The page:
“Are you sure you can handle being a military wife?”
It’s a question actually posed to me when I was 25 years old.
How the heck would I have known what kind of wife I was ready to be? Seriously. Did other brides-to-be get asked similar questions?
I’d never been a wife, for goodness sake. All I knew was I fell in love with a man, who was a Marine.
Years later, I reflect back with such wonder. How did we make it this far?
Because what I didn’t know in my 20’s about being a military wife was:
We would say goodbye to each other, a bazillion times. Sometimes with only a few days notice. And often for six months or longer.
But absence would make the heart grow fonder. And hand-written love letters would become golden.
These same separations would fall on more occasions than we could count: birthdays, holidays, anniversaries, weddings, funerals, etc. and the list would go on. and on. and on.
But receiving my favorite flowers or phone message on the “answering” machine would make my heart sing. And I would learn the kindness and grace of neighbors, friends, family.
We would learn about things like burial wishes, life insurance plans, and imminent danger pay.
But, after we cried buckets of tears, we put our faith in God.
Our life would be full of things like orders having little-to-no say in what was next: for six months, a year, three years.
But we would live in places we never imagined, often experiencing unexpected blessings.
We would make friends fast.
But we also formed a habit of including others; we knew what it was like to relocate. To be new. Lost. Homesick.
We would experience moving all over the country. For short term. And longer. First, finding a new home. Followed by a million boxes, unloaded off an 18-wheeler, struck with anxiety over all the stuff.
But we would become world-class purgers and organizers, fluent in making a house a home. We developed a skill of hanging pictures on the walls in record time, even if we might be packing them up, and filling the nail holes months later.
Becoming skilled at making stuff work, we learned things didn’t matter. We would find ourselves outside of circles… ya know, the people who had known each other since their kids were in kindergarten.
But we would learn how to introduce ourselves. Be uncomfortable. Say yes. Initiate.
While our military friendships would not be defined by geography, or status, or anything else, they would be lasting. And could pick back up on a dime. And, if we were lucky, we would make a good friend at every duty station. We would experience deployment and watch our kids’ hearts break; missing their Dad so much they came unglued.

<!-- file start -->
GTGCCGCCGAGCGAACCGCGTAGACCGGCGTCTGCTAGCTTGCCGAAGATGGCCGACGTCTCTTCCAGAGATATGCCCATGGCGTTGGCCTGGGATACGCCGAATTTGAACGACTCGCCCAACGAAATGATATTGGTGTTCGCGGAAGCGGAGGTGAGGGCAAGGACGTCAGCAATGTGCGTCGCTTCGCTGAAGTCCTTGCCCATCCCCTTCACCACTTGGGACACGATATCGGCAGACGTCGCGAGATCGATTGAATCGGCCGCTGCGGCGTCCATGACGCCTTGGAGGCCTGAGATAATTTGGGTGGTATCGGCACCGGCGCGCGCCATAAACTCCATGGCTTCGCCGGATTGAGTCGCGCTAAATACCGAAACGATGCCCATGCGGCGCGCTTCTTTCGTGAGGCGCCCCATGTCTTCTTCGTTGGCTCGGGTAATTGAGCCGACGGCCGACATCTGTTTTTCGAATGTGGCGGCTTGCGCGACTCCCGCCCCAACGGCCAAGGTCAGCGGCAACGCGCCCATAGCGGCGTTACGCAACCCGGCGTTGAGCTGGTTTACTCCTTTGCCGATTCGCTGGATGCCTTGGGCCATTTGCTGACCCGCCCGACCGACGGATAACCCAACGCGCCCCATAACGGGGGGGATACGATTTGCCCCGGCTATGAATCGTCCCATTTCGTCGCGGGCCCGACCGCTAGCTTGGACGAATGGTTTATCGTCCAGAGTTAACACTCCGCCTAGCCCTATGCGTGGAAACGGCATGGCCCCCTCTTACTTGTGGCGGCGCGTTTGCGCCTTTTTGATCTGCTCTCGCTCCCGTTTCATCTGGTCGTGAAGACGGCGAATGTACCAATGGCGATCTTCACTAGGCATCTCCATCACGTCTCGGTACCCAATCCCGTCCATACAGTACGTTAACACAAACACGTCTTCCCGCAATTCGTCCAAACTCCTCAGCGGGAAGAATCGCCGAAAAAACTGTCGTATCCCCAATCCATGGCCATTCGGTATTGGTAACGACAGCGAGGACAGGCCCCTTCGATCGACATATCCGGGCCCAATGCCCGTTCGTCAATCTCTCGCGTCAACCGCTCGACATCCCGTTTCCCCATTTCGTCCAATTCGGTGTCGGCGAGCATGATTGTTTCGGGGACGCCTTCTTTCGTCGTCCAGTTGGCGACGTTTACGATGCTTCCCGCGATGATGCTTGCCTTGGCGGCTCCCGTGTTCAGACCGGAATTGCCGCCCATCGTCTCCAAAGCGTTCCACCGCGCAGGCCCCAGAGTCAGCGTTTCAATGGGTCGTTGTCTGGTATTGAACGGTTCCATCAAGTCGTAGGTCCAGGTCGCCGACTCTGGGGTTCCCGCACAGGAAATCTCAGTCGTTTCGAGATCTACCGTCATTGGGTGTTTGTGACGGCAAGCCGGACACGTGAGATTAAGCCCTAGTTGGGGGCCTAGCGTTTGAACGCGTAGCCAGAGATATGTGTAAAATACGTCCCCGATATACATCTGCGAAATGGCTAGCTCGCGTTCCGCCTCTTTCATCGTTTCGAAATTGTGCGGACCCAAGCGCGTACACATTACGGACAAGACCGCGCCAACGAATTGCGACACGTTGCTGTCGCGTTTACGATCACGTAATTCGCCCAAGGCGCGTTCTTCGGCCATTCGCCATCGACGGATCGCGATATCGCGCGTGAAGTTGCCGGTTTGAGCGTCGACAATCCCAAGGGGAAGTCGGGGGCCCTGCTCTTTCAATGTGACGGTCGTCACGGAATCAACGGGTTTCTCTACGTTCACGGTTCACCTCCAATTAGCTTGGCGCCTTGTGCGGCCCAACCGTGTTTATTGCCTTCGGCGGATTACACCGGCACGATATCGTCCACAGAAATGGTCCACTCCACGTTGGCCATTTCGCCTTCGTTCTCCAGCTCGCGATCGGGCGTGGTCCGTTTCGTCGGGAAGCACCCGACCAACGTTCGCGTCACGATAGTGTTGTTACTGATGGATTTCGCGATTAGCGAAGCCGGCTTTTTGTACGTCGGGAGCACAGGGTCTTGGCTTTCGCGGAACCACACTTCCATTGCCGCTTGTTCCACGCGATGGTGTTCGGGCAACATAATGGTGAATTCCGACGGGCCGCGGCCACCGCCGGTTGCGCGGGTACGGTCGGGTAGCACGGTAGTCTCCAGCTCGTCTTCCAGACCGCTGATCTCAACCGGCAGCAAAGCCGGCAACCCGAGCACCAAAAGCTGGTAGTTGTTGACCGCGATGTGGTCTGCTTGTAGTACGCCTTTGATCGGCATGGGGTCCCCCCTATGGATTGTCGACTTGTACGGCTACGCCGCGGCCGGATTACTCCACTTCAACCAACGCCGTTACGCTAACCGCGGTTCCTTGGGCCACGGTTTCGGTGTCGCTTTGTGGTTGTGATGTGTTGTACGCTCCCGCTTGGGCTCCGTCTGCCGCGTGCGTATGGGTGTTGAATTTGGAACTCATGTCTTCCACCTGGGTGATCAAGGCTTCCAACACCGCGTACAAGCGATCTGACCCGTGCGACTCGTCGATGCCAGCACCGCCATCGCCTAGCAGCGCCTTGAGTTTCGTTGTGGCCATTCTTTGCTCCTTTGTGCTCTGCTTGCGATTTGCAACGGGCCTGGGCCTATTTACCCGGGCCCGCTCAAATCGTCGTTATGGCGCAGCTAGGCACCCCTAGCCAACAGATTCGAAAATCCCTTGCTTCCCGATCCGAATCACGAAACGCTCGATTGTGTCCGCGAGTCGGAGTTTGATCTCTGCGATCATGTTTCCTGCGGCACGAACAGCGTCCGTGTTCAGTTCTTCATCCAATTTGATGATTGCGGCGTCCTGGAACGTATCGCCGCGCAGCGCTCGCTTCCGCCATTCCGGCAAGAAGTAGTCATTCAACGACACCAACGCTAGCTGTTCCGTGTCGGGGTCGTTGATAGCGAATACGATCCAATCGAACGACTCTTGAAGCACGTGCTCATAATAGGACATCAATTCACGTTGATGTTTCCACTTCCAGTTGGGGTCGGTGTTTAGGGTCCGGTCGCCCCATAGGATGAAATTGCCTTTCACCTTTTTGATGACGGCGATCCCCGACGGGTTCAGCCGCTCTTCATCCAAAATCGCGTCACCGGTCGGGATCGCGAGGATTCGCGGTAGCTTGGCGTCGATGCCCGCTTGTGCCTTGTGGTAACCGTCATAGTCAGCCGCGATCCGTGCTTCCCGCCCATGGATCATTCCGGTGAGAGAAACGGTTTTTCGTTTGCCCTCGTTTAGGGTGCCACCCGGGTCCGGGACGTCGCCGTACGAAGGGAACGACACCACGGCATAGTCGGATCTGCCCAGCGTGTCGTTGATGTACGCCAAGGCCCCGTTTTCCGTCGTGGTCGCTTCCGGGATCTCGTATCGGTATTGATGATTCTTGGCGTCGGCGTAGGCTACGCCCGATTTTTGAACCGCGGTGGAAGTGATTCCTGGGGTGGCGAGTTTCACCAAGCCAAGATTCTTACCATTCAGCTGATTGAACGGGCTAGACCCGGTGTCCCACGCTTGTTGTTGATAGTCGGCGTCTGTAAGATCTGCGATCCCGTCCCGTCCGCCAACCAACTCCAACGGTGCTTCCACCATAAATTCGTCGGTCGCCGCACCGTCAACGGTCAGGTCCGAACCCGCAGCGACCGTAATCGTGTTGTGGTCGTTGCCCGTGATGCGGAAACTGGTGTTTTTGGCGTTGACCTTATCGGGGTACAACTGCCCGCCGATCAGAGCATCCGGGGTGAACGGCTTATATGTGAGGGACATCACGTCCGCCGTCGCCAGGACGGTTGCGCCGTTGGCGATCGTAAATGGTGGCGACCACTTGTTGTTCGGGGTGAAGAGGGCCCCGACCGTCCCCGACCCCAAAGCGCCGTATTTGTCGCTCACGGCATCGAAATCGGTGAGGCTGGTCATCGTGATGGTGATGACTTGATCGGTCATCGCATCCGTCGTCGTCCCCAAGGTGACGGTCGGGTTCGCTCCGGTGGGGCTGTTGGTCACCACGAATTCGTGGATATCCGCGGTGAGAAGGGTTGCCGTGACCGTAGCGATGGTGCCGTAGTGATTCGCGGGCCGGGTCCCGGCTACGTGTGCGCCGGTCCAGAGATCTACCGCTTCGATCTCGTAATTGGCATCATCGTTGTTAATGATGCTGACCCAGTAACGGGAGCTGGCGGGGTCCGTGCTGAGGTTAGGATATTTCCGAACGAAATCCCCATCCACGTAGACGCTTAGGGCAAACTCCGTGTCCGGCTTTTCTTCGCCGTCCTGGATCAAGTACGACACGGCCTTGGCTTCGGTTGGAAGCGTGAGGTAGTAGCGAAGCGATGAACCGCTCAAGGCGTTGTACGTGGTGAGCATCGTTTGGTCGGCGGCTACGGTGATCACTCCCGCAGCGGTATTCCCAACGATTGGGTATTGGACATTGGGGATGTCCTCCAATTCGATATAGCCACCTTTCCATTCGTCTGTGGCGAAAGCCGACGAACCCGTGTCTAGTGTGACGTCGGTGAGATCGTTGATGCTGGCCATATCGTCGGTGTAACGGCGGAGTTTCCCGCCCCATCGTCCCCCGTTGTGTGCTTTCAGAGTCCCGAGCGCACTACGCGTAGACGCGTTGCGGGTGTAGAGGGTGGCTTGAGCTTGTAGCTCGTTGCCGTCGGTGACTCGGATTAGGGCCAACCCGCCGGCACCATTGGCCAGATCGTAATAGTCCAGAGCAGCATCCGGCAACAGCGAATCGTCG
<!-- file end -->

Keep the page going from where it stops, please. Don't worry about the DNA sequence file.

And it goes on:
But we would pick up the pieces. Because there wouldn’t be any other alternative but to keep on keepin’ on. Our kids would learn about service.
We would not have the luxury of making educational plans for our kids or dropping roots in our favorite beach town. And climbing the personal career ladder would have to wait.
But we would learn to be flexible. And master the art of reinventing.
The needs of the military would almost always trump ours. And we would learn to accept it. Albeit, sometimes begrudgingly, irritated, pissed-off, mad-as-hell, and unenthusiastically.
But we would ruck up, pack up, and drive on. Learn to go with the flow. Improvise. Dream a new dream.
We would develop resiliency. And learn to adjust. Endure. In time, we would understand military life was a calling. Even for spouses, despite being referred to as a dependent, a social security number, or the CO’s wife.
But he would call me his long-haired center of gravity. Secretly, I would begin to believe it.
The sacrifices would be excruciating and at times seem unbearable.
But, in the end…it would be worth it.
This story was submitted to Love What Matters by Valli Vida Gideons of My Battle Call. You can follow her on Facebook and Instagram. Subscribe to our free email newsletter, Living Better—your ultimate guide for actionable insights, evidence backed advice, and captivating personal stories, propelling you forward to living a more fulfilling life.
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